During the police cruelty protests in Nigeria in October, bitcoin saved the day when the government shut down protesters from using local payment platforms for collecting donations to support it.
The young, tech-savvy protesters quickly changed to using bitcoin, and in about a week bitcoin accounted for about 40% of the nearly $ 400,000 raised. It was just one obvious example of how young Nigerians are increasingly using bitcoin to navigate a complex and restrictive banking and financial system.
In the past five years, Nigeria has traded 60,215 bitcoins, worth more than $ 566 million, excluding the United States, the largest volume worldwide on Paxful, a leading peer-to-peer bitcoin market. Scraped data from Coin Dance shows from early May 2015 to mid-November this year, bitcoin trade in Nigeria has increased every year by at least 19% in volume since 2017, with the highest volume (20,504.50) traded in 2020.
Bitcoin trade peaked at 30% this year during the national lockout period in the country and the highest volume traded during the height of the pandemic. Between January and September, Paxful reported a 137% increase in new registrations in Nigeria.
Peer exchanges (P2P), which are decentralized platforms that connect buyers and sellers directly without third parties are the most popular way to buy bitcoin in Africa because consumers do not have to worry about government cryptocurrency regulation. Paxful is the largest platform for P2P commerce in Africa and LocalBitcoins in June this year overtook the World’s Largest P2P bitcoin market, controlling 52% of market share.
The company says Nigerians make up about a quarter of its customer base with 1.3 million registered accounts. “They mainly use the platform for peer trading and arbitration,” said Nena Nwachukwu, regional manager of Paxful Nigeria. “Transfers are also a popular use case.” Nwachukwu says bitcoin transfers are “much cheaper and faster than using traditional money transfer operators.”
The growing uncertainty and instability around the Nigerian naira, which has had increasingly variable official exchange rates and collateral with the US dollar, has created a viable cause and use for bitcoin trade in Nigeria. Diversion rates have long been a striking feature of the Nigerian economy but more so in the last half decade as the country’s monetary authorities sought to micro-manage the foreign exchange supply and “protect” the naira.
In the past few years, other African countries, most notably Zimbabwe, have seen a large increase in bitcoin-led cryptocurrency trade, due to fluctuations in currency and uncertain monetary policy. In some cases restrictions to the trade have been driven by the lack of reliable local platforms.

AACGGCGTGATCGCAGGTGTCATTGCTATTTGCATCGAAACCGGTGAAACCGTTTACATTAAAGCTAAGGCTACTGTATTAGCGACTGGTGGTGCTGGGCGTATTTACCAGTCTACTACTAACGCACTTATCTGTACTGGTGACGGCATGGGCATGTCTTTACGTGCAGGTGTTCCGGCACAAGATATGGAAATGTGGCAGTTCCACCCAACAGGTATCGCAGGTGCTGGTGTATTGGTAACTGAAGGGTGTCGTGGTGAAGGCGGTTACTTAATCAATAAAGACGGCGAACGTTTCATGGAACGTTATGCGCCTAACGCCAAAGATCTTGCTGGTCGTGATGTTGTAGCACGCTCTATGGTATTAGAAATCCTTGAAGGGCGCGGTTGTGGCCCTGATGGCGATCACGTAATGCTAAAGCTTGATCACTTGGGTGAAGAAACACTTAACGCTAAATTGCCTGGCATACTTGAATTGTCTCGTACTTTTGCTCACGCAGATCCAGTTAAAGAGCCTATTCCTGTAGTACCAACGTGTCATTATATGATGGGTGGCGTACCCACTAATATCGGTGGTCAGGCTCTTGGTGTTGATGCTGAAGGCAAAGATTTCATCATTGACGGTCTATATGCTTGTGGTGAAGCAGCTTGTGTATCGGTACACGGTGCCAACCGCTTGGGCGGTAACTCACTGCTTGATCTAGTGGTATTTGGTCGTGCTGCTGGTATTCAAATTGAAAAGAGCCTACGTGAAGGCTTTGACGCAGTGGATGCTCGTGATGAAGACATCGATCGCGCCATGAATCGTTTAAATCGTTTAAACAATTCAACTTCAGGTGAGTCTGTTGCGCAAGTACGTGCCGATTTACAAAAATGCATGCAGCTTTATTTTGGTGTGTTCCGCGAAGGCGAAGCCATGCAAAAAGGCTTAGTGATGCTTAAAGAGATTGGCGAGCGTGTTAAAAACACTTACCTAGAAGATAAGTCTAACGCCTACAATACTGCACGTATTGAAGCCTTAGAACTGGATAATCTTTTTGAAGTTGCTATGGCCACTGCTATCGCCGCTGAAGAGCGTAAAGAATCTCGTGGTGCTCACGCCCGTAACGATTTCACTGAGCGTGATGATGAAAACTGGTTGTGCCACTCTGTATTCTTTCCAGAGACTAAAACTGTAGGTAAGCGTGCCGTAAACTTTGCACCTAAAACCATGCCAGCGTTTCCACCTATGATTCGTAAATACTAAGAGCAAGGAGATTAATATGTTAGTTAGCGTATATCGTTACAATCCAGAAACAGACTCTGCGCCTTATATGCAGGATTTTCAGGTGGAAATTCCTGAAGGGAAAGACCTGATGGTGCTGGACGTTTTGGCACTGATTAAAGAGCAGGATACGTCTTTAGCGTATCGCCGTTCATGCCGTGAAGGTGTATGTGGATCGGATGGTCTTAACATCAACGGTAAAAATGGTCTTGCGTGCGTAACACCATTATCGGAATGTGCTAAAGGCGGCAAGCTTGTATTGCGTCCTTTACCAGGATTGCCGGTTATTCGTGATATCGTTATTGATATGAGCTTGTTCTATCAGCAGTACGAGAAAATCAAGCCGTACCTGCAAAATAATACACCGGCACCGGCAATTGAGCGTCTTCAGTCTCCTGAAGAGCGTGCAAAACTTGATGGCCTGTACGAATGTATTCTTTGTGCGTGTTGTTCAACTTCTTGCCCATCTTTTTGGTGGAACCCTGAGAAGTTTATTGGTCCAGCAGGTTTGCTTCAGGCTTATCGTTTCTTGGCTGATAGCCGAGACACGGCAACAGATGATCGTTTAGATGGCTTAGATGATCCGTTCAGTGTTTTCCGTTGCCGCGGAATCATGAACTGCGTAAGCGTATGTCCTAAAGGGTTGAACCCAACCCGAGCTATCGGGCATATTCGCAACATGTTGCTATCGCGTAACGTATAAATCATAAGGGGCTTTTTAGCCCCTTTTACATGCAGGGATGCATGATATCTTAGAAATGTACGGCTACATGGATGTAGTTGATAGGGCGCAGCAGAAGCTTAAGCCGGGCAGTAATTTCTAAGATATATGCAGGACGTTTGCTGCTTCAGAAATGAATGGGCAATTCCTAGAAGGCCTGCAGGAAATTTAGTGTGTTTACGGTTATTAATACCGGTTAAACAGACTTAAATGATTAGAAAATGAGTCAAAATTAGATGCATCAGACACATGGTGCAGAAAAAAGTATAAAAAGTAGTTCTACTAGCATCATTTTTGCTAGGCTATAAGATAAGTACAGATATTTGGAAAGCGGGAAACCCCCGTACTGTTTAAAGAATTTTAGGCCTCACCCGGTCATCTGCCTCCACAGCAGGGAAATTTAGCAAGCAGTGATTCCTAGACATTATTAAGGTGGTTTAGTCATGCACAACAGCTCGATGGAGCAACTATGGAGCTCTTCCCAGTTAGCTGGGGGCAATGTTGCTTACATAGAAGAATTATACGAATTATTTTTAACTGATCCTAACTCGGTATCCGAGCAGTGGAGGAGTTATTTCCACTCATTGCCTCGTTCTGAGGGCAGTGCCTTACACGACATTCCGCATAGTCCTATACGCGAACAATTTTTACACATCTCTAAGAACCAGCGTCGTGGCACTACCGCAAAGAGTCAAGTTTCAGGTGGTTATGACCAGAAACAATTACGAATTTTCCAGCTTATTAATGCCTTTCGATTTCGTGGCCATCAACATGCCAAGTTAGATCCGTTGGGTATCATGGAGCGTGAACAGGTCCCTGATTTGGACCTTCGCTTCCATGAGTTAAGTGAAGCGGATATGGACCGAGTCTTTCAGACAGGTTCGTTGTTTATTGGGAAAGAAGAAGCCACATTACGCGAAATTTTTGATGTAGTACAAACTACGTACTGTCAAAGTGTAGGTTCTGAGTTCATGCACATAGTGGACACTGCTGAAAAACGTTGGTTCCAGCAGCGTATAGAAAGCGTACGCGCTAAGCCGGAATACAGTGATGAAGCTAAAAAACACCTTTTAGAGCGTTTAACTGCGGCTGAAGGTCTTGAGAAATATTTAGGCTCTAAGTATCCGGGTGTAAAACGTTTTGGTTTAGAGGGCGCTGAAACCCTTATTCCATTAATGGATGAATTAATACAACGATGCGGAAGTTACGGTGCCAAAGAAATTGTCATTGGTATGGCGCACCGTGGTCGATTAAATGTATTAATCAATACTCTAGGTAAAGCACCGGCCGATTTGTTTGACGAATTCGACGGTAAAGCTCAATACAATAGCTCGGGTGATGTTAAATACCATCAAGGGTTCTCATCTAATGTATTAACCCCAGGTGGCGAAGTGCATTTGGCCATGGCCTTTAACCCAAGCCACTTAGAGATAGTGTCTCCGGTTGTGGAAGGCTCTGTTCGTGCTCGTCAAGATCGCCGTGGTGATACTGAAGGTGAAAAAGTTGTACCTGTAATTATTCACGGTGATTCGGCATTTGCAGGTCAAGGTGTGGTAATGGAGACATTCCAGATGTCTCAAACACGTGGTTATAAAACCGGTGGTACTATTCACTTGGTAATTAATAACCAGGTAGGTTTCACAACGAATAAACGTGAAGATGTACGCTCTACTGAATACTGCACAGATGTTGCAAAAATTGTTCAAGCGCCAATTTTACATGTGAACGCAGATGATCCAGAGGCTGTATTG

“Lack of bitcoin liquidity was the first obstacle to overcome to introduce bitcoin to Africa,” said Ray Youssef, co-founder of Paxful.
Nigerians are often restricted on international platforms like PayPal, which does not allow payment to Nigeria, and local banks place a cap on international transactions and charge high transaction fees due to a lack of dollars.
“People want to be able to buy and sell, negotiate internationally and the more traditional channels are restricted the more people who trade crypto and bitcoin mainly,” explains Eleanya Eke, former co-founder of Buycoins Africa . “And the best thing about it is that it’s almost impossible to stop. If you block the exchange, it moves to non-prison peer platforms. ”
The increasing awareness and availability of easy-to-use bitcoin platforms for Nigerians has largely increased bitcoin liquidity in the country, thus solving the first problem impeding adoption. Nigerians now have several formal and semiformal bitcoin platforms to use, ranging from international platforms including Paxful, Binance, and Luno, and local ones like Quidax, Busha, and BuyCoins. Long-term viewers, however, say that most trading in the country is done on informal channels like Telegram, WhatsApp, and WeChat.
“Globally, there has been a shift to online transactions from the physical,” said Osaretin Victor Asemota, a Nigerian technology investor. “In Nigeria, as banks closed, the agency’s outlets recorded much higher transaction volumes. I think this change is inevitable, and it’s not a temporary pandemic boost. ”
This month, Bitcoin, which traded as low as $ 3,600 in March due to huge sales on global financial markets, surged past $ 20,000 for the first time. While in the past, the value has increased this way only to drop significantly later in a few weeks, some analysts say this increase could continue into 2021 as it appears to be due to the growing interest of investors institutional in the cryptocurrency.
Institutional investors like MassMutual and MicroStrategy were reportedly planning to buy hundreds of dollars worth of bitcoin, while PayPal, a leading global online payment company recently added cryptocurrency to its functionality, letting people use bitcoin to pay for things online.
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